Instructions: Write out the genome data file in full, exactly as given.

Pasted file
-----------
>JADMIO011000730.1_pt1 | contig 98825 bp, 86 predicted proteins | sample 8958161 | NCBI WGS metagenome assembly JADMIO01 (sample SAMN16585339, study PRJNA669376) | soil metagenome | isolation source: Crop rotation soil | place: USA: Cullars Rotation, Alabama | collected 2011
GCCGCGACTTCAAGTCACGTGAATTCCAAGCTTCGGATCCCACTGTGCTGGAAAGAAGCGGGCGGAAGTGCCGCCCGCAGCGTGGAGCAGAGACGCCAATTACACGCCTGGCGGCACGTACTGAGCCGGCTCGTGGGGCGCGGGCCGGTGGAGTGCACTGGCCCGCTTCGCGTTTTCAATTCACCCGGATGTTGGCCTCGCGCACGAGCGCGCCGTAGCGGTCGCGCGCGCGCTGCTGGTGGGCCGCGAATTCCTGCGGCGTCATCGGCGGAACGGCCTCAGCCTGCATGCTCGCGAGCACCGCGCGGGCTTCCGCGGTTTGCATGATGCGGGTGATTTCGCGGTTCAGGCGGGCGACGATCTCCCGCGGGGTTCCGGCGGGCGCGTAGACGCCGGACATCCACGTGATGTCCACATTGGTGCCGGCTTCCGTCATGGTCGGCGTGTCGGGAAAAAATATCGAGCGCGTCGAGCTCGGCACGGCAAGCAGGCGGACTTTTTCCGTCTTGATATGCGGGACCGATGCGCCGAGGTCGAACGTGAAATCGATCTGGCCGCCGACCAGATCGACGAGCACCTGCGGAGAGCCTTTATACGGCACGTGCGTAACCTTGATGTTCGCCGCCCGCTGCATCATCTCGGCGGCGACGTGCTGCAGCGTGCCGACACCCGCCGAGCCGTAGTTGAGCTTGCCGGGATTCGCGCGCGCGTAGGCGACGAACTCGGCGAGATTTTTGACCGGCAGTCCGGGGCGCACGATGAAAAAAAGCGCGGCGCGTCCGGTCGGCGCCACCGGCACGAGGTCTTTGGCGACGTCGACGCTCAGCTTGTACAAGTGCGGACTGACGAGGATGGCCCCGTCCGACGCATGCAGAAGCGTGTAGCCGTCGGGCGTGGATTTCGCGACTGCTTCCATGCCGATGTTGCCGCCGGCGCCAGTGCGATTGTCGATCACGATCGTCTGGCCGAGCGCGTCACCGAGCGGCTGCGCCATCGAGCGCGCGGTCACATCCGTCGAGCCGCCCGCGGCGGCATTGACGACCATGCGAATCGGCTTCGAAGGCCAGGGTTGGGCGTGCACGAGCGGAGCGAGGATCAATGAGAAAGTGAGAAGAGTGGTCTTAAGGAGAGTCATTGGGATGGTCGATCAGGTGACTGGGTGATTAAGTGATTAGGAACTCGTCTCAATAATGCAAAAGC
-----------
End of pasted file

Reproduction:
>JADMIO011000730.1_pt1 | contig 98825 bp, 86 predicted proteins | sample 8958161 | NCBI WGS metagenome assembly JADMIO01 (sample SAMN16585339, study PRJNA669376) | soil metagenome | isolation source: Crop rotation soil | place: USA: Cullars Rotation, Alabama | collected 2011
GCCGCGACTTCAAGTCACGTGAATTCCAAGCTTCGGATCCCACTGTGCTGGAAAGAAGCGGGCGGAAGTGCCGCCCGCAGCGTGGAGCAGAGACGCCAATTACACGCCTGGCGGCACGTACTGAGCCGGCTCGTGGGGCGCGGGCCGGTGGAGTGCACTGGCCCGCTTCGCGTTTTCAATTCACCCGGATGTTGGCCTCGCGCACGAGCGCGCCGTAGCGGTCGCGCGCGCGCTGCTGGTGGGCCGCGAATTCCTGCGGCGTCATCGGCGGAACGGCCTCAGCCTGCATGCTCGCGAGCACCGCGCGGGCTTCCGCGGTTTGCATGATGCGGGTGATTTCGCGGTTCAGGCGGGCGACGATCTCCCGCGGGGTTCCGGCGGGCGCGTAGACGCCGGACATCCACGTGATGTCCACATTGGTGCCGGCTTCCGTCATGGTCGGCGTGTCGGGAAAAAATATCGAGCGCGTCGAGCTCGGCACGGCAAGCAGGCGGACTTTTTCCGTCTTGATATGCGGGACCGATGCGCCGAGGTCGAACGTGAAATCGATCTGGCCGCCGACCAGATCGACGAGCACCTGCGGAGAGCCTTTATACGGCACGTGCGTAACCTTGATGTTCGCCGCCCGCTGCATCATCTCGGCGGCGACGTGCTGCAGCGTGCCGACACCCGCCGAGCCGTAGTTGAGCTTGCCGGGATTCGCGCGCGCGTAGGCGACGAACTCGGCGAGATTTTTGACCGGCAGTCCGGGGCGCACGATGAAAAAAAGCGCGGCGCGTCCGGTCGGCGCCACCGGCACGAGGTCTTTGGCGACGTCGACGCTCAGCTTGTACAAGTGCGGACTGACGAGGATGGCCCCGTCCGACGCATGCAGAAGCGTGTAGCCGTCGGGCGTGGATTTCGCGACTGCTTCCATGCCGATGTTGCCGCCGGCGCCAGTGCGATTGTCGATCACGATCGTCTGGCCGAGCGCGTCACCGAGCGGCTGCGCCATCGAGCGCGCGGTCACATCCGTCGAGCCGCCCGCGGCGGCATTGACGACCATGCGAATCGGCTTCGAAGGCCAGGGTTGGGCGTGCACGAGCGGAGCGAGGATCAATGAGAAAGTGAGAAGAGTGGTCTTAAGGAGAGTCATTGGGATGGTCGATCAGGTGACTGGGTGATTAAGTGATTAGGAACTCGTCTCAATAATGCAAAAGC